Later Sidney also says that, although poets write fiction, they do not lie, since they do not present their fiction as real:

Now, for the poet, he nothing affirms, and therefore never lieth. For, as I take it, to lie is to affirm that to be true which is false. ... though he recount things not true, yet because he telleth them not for true, he lieth not. (ibid.: 52-3)

We find Wordsworth saying that “Aristotle, I have been told, hath said, that Poetry is the most philosophic of all writing: it is so: its object is truth, not individual and local, but general, and operative”. (Wordsworth 1965: 257) And Mill states that “Poetry, when it is really such, is truth” (Mill 1987: 106). Arnold too refers to “Aristotle’s profound observation that the superiority of poetry over history consists in its possessing a higher truth and a higher seriousness”, and goes on to argue that “the substance and matter of the best poetry acquire their special character from possessing, in an eminent degree, truth and seriousness”. (Arnold 1969: 311) Leaving aside the comic and satirical, which can also be said to stem from observation of truths about characters and the human condition, we might agree with the way these historical critics have valued seriousness, truth and truthfulness in poetry, and we might add, too, admiration for the way much poetry embraces honesty, sincerity and authenticity. In the modern age it has been, and in some fringe circles it still is, fashionable to see truth only as relative and to privilege fracture in narrative and argument, but set against centuries of ideas about poetry, such comment can perhaps be seen as a cul-de-sac in critical thought.

Poetry imparts wisdom and can teach us moral truths. Aristotle says the poet must represent things “either as they were or are, or as they are said to be or seem to be,
or as they ought to be [my italics]”. (1965: 69) Horace argues that “Poets aim at giving either profit or delight, or at combining the giving of pleasure with some useful precepts for life”. (1965: 90) Sidney thinks poetry is an art of imitation “with this end, to teach and delight”. (1966: 25) Eliot thinks poetry communicates valuable understanding and broadens our minds:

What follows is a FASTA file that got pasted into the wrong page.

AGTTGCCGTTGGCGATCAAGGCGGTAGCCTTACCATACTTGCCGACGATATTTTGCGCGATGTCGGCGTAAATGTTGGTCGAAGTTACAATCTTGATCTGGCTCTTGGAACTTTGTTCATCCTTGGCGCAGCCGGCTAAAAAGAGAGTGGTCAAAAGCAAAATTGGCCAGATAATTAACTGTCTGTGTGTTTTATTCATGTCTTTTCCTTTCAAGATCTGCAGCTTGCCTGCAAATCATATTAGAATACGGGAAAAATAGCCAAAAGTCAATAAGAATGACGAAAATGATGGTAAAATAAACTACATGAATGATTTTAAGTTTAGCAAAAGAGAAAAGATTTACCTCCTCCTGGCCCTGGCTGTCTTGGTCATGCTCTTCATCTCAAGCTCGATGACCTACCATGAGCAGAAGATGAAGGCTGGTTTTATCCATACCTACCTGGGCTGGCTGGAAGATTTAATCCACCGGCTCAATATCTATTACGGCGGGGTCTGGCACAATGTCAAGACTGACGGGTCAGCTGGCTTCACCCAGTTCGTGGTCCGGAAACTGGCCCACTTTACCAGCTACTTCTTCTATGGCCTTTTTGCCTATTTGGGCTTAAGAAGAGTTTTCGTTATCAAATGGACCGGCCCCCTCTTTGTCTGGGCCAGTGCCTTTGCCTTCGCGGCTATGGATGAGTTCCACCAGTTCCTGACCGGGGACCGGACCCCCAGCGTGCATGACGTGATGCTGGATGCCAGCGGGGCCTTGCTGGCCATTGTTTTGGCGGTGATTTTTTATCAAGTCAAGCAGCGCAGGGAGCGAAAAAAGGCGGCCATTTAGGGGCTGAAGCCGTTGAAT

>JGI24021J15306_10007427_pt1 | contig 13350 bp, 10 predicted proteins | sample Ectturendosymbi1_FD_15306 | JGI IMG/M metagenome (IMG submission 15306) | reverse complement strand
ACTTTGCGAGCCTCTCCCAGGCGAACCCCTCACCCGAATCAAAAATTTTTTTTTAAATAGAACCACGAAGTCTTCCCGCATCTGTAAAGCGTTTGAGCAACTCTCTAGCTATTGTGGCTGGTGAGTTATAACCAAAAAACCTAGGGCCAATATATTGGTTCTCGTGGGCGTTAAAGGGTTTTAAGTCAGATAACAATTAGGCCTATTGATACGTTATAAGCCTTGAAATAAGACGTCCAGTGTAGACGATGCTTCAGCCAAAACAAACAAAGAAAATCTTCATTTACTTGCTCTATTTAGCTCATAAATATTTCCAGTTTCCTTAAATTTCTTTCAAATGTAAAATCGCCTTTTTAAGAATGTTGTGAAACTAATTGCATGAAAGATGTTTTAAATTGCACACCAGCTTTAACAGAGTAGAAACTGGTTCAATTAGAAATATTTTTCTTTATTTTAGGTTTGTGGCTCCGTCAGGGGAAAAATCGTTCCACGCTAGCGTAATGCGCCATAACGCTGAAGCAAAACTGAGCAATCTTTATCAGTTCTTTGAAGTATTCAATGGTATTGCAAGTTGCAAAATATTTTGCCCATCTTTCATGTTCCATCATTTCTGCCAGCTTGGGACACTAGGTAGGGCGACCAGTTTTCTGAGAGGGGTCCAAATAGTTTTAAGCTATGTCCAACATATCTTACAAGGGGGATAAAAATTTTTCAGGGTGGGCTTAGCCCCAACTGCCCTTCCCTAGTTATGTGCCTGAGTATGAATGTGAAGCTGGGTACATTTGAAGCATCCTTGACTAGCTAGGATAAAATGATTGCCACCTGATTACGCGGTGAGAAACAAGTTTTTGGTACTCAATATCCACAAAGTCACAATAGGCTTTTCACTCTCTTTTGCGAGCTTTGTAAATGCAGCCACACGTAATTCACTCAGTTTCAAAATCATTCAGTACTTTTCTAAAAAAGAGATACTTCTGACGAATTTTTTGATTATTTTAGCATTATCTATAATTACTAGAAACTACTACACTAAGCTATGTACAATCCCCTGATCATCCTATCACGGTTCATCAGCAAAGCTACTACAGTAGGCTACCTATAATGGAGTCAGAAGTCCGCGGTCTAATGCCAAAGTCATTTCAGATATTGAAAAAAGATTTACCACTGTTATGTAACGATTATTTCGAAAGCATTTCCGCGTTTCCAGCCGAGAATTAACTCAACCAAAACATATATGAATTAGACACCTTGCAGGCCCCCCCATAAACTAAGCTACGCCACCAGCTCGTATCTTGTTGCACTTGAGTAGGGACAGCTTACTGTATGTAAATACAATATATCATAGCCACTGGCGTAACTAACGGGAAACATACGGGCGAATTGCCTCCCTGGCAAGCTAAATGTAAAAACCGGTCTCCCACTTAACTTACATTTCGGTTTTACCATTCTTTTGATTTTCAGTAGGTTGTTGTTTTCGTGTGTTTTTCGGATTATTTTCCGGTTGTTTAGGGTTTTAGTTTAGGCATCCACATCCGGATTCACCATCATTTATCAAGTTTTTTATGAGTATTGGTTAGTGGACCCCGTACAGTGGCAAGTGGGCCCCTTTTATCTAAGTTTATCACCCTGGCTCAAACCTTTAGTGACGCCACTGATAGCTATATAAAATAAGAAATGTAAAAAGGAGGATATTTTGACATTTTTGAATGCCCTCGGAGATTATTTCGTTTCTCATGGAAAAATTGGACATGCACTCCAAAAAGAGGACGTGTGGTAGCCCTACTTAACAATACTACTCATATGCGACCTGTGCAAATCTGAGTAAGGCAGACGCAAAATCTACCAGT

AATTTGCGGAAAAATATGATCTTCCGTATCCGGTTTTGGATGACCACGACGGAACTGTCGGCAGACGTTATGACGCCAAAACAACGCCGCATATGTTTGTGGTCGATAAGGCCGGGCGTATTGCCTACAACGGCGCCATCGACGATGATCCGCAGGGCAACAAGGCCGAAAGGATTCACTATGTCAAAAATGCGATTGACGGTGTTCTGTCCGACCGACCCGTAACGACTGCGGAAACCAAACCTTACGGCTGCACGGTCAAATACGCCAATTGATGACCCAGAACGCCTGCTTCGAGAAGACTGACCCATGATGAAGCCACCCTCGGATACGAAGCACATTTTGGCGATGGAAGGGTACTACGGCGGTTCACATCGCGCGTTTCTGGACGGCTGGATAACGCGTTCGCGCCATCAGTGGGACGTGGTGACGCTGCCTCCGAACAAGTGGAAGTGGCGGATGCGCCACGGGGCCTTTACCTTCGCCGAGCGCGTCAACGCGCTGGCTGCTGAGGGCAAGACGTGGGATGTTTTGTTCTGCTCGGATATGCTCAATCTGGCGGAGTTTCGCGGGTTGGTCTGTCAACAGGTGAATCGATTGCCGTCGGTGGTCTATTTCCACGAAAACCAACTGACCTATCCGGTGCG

beyond any specific intention which poetry may have ... there is always the communication of some new experience, or some fresh understanding of the familiar, or the expression of something we have experienced but have no words for, which enlarges our consciousness or refines our sensibility. (1957: 18)

Wordsworth envisages “genuine poetry” as “In its nature well adapted to interest mankind permanently, and likewise important in the multiplicity and quality of its moral relations”. (1965: 272) And Shelley states that “Poetry strengthens the faculty which is the organ of the moral nature of man, in the same manner as exercise strengthens a limb”. (2002: 24)  We even find among the sayings of Muhammad the idea that poetry can contain moral truths:

Some poetry is dressed in knowledge and art.
The truest words spoken by any poet are those of Labid: "Know that everything is vanity save God."
God hath treasures beneath the Throne, the keys whereof are the tongues of poets.
Some poetry containeth much wisdom. (in Dhingra 1959: 107)

A similar view is held by Yvor Winters in The Function of Criticism (1957), where he holds that the purpose of literature is to impart morality.